# What equations can help me understand Convectron gauges?

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In summary, the conversation discusses the differences in pressure readings from a Convectron gauge when measuring nitrogen gas (calibrated) and argon gas (requires correction). At 10 torr indicated pressure, the true pressure of argon should be around 200, which is a factor of 20 higher than nitrogen. The thermal conductivity and heat capacity of the gases may contribute to this difference, with nitrogen having a higher heat capacity due to its diatomic nature. Other factors such as gas density may also play a role. However, the speaker acknowledges that they are not an expert in this area and their explanation may not be entirely accurate.

Hello,

I am currently trying to understand the physics behind the vastly different pressures read from a Convectron gauge depending on the type of gas.

At the moment I am looking at Nitrogen gas (which the gauge is calibrated to read) and Argon which requires a significant correction once pressures go above approximately 1 torr and convection comes more into play.

At approximately 10 torr indicated pressure, the true pressure of Argon should be approximately 200 according to the indicated vs. true pressure curve given in the GP275 manual. Where does this factor of 20 difference come from between the two gasses?

Looking at the thermal conductivity of the two gasses, at 300K there is approximately difference of 8 between them. This would explain some of the difference but not everything I am looking for.

Does the fact that Nitrogen is diatomic come into play?

Good question. From what I've looked up, a Convectron is a type of Pirani gauge, wherein the pressure measurement depends on the cooling effect of the gas on a heated wire. The different thermal conductivity between nitrogen and argon should indeed be a partial explanation. I believe the heat capacity of the gases also plays a part. Nitrogen has about twice the heat capacity of argon, probably due to its diatomic nature, which may explain some of the difference. Other things like the density of the gases probably has an effect as well.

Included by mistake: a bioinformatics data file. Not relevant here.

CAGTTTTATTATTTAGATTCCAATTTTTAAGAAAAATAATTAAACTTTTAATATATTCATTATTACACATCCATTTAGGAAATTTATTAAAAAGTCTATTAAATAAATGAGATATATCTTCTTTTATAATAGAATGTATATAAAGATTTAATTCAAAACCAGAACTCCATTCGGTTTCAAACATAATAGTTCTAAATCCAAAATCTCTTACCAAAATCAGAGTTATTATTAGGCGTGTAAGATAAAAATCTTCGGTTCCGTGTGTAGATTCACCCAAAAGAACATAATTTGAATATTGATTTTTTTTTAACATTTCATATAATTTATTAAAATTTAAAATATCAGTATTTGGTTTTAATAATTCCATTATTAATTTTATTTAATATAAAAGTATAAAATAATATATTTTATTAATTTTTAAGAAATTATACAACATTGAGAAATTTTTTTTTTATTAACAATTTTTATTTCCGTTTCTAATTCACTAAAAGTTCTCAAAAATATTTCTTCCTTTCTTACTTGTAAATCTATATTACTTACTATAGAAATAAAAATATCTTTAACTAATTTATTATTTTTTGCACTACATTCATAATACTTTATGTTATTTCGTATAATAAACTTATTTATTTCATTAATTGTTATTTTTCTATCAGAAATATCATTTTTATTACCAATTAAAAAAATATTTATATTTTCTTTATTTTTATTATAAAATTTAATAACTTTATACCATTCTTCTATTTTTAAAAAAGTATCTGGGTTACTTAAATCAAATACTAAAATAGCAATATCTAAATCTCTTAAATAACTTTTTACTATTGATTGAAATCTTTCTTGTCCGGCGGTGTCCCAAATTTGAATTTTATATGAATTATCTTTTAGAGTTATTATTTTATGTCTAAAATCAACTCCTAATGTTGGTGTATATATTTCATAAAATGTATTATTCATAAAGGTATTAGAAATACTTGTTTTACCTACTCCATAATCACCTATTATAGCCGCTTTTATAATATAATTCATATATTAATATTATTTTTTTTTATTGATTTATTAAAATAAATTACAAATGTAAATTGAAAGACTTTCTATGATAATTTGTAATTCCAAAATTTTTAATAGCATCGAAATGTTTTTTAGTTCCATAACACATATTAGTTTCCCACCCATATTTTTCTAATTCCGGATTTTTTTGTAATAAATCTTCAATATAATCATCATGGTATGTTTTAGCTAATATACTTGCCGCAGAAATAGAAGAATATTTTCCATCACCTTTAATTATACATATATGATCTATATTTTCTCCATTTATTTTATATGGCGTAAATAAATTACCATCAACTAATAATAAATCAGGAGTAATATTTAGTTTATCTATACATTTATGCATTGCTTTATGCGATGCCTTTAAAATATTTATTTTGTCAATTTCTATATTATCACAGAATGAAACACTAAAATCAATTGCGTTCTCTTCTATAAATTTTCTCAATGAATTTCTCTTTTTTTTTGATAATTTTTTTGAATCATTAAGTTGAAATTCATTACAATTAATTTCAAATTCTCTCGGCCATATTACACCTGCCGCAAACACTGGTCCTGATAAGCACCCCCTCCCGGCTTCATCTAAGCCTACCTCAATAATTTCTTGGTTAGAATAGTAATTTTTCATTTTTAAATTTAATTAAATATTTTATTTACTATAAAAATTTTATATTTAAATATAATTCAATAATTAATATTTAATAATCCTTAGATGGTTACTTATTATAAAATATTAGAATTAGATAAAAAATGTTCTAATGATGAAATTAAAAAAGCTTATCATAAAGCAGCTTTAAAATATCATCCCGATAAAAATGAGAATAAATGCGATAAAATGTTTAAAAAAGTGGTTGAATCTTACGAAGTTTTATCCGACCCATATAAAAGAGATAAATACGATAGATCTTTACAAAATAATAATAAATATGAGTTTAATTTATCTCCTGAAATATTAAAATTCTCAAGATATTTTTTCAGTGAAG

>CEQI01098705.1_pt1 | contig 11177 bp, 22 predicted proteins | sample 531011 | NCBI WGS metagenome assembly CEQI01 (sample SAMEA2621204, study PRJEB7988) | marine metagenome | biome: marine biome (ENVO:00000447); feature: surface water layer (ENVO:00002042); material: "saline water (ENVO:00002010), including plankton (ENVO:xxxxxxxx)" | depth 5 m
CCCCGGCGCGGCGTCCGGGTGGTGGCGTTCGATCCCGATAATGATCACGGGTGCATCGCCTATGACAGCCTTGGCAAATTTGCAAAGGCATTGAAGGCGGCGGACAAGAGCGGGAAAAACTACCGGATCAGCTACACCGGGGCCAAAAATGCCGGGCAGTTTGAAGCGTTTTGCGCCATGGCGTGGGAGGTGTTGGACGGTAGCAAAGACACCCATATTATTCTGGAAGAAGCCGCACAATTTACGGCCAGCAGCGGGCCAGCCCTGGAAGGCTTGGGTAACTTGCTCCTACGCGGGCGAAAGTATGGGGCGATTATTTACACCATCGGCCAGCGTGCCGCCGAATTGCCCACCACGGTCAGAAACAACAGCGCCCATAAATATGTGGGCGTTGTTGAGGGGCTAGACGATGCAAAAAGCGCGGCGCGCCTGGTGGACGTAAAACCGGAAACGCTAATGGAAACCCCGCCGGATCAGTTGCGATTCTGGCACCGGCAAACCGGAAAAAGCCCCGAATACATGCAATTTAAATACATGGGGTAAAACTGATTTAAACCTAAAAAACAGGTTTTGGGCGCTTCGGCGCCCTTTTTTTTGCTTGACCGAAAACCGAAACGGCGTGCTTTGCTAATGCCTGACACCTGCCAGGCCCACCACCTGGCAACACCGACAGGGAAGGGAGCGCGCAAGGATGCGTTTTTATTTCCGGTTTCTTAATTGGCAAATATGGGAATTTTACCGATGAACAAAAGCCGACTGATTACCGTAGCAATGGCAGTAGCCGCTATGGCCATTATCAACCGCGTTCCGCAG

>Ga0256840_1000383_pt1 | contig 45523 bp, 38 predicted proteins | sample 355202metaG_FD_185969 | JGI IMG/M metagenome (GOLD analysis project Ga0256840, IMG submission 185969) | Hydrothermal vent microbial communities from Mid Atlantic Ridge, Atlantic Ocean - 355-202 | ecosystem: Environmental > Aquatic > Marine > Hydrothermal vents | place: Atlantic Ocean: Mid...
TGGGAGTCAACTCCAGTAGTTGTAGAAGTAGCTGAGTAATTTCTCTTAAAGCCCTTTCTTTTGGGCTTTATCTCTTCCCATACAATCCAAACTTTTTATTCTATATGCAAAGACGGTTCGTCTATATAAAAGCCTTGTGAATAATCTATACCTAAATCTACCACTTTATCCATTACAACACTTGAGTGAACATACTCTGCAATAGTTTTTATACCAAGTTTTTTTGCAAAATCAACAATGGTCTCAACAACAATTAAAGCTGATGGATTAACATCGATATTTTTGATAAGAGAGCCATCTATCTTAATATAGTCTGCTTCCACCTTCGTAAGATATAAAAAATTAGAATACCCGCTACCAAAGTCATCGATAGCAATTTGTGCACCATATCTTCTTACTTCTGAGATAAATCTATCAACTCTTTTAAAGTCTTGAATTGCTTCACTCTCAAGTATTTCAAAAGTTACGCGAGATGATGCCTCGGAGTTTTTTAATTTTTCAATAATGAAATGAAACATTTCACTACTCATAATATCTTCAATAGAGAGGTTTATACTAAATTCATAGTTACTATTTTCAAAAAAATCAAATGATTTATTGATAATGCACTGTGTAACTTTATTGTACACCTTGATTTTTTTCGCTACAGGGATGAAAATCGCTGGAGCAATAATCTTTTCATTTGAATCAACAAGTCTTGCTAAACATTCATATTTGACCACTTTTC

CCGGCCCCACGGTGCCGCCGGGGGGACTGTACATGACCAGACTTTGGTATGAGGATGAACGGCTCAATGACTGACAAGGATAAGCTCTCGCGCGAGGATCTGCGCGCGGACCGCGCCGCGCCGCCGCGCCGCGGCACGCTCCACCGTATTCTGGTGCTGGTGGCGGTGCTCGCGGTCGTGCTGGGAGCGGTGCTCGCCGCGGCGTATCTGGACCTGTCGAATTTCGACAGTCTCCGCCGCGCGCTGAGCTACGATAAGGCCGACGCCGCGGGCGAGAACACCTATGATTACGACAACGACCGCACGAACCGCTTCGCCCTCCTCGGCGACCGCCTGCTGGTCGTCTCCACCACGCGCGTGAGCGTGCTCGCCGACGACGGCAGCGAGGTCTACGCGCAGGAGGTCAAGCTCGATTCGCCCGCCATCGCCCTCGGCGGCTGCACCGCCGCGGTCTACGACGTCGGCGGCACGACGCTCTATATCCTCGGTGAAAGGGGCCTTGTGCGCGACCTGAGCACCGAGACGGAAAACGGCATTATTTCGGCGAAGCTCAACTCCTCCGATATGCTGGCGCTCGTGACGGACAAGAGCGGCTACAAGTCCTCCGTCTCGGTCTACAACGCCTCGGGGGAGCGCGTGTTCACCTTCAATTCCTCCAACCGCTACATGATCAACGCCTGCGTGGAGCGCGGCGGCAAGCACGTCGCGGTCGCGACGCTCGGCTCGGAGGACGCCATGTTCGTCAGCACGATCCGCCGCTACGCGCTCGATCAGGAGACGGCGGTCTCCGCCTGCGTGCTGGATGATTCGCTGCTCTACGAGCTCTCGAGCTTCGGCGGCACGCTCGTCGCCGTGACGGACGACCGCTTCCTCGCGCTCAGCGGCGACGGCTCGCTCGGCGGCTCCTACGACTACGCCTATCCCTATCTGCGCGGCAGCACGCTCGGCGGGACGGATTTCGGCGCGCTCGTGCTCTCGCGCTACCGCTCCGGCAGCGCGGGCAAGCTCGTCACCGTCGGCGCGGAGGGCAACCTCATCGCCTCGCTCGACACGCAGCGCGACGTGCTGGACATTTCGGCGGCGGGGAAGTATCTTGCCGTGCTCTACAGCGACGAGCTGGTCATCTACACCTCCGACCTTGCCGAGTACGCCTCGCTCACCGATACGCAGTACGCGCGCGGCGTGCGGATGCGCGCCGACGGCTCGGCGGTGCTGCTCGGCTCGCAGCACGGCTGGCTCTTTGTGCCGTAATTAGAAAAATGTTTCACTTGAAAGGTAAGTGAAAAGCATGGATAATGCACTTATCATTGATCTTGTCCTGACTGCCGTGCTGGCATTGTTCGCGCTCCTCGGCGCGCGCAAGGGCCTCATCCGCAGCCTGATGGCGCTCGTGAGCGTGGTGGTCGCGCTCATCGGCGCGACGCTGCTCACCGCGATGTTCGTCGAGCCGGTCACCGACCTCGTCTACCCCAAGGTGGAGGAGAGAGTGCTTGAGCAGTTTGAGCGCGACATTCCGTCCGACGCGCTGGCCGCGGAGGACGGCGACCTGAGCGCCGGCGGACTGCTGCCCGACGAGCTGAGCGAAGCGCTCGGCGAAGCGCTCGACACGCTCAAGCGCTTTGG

Note that I am not an expert in this area, so I could be incorrect.

## 1. What is the equation for convectron gauges?

The equation for convectron gauges is P = K * (P1 - P2) / (P1 + P2), where P is the pressure measured by the gauge, K is a constant determined by the gauge's design, P1 is the pressure inside the gauge, and P2 is the pressure outside the gauge.

## 2. How do I calculate pressure using a convectron gauge?

To calculate pressure using a convectron gauge, use the equation P = K * (P1 - P2) / (P1 + P2), where P is the pressure measured by the gauge, K is a constant determined by the gauge's design, P1 is the pressure inside the gauge, and P2 is the pressure outside the gauge.

## 3. What is the purpose of the constant K in the convectron gauge equation?

The constant K in the convectron gauge equation is a calibration factor that takes into account the specific design and sensitivity of the gauge. It allows for accurate and consistent pressure measurements.

## 4. How do I determine the constant K for my convectron gauge?

The constant K for a convectron gauge can be determined through calibration. This involves comparing the pressure measurements of the gauge to a known reference pressure and adjusting the K value until the gauge reads the correct pressure. This process can be repeated multiple times at different pressure levels to ensure accuracy.

## 5. Can the convectron gauge equation be used for all pressure ranges?

The convectron gauge equation can be used for a wide range of pressures, typically from about 10^-3 to 10^3 mbar. However, it may not be accurate for extremely high or low pressures, as the sensitivity and behavior of the gauge may change outside of this range.